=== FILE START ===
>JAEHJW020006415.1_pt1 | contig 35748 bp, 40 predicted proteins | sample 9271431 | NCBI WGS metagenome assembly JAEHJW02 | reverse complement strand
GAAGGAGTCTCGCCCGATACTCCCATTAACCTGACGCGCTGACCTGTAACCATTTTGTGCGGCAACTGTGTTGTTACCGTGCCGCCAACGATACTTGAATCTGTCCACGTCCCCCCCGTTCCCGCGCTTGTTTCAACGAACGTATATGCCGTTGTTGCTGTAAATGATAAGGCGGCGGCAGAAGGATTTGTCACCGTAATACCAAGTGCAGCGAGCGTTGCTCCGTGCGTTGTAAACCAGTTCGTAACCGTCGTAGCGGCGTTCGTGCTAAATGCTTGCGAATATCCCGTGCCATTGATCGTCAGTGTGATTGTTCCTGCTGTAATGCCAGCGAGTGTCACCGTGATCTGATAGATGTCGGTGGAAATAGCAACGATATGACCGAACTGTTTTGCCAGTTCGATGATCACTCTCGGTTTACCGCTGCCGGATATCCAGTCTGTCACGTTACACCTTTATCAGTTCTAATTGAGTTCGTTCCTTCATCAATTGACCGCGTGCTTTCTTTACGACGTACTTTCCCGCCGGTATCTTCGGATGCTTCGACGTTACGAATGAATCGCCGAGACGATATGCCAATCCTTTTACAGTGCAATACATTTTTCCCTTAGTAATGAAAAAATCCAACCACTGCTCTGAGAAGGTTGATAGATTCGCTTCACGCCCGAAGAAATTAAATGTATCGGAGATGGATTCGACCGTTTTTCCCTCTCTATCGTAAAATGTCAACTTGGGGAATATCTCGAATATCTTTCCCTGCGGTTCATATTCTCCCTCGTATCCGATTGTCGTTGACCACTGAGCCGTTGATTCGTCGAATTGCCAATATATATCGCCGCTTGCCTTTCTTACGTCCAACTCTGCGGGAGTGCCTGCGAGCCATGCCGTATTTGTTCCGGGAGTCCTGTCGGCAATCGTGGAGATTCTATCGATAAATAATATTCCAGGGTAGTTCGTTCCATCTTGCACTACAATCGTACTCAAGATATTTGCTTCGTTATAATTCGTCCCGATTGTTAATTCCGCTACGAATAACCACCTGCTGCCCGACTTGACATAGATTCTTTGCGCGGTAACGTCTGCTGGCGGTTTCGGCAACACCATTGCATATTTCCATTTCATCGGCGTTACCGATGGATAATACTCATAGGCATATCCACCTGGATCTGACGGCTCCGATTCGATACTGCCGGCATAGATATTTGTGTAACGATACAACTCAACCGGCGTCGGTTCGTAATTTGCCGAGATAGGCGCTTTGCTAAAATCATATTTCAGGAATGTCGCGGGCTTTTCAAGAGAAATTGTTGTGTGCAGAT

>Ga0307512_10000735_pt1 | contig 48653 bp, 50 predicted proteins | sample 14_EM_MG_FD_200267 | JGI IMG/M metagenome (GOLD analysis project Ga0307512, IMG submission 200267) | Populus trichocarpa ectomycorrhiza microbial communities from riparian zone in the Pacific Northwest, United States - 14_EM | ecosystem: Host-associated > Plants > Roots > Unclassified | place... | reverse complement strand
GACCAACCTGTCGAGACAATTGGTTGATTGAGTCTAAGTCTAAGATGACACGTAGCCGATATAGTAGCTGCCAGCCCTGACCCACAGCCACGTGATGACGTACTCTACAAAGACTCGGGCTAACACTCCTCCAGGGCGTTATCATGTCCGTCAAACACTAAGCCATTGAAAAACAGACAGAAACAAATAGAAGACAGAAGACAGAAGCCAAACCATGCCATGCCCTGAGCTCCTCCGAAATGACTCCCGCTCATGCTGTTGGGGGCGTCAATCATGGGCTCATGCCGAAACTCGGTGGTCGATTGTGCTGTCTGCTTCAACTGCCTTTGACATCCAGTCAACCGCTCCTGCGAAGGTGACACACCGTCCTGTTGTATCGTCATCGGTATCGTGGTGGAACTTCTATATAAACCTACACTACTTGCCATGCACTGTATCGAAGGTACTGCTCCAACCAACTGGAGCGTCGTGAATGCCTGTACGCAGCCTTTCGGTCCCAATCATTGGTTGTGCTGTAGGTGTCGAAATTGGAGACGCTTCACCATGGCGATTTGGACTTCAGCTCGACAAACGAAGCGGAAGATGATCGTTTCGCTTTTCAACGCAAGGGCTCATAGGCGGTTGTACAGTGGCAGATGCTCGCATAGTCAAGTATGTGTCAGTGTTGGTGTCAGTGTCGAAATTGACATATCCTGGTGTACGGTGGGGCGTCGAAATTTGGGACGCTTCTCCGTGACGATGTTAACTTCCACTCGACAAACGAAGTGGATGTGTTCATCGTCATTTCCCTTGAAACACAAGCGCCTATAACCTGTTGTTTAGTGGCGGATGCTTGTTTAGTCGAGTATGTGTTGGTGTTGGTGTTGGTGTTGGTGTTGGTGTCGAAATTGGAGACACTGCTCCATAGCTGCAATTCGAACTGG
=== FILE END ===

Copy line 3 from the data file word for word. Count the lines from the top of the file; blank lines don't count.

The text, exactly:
>Ga0307512_10000735_pt1 | contig 48653 bp, 50 predicted proteins | sample 14_EM_MG_FD_200267 | JGI IMG/M metagenome (GOLD analysis project Ga0307512, IMG submission 200267) | Populus trichocarpa ectomycorrhiza microbial communities from riparian zone in the Pacific Northwest, United States - 14_EM | ecosystem: Host-associated > Plants > Roots > Unclassified | place... | reverse complement strand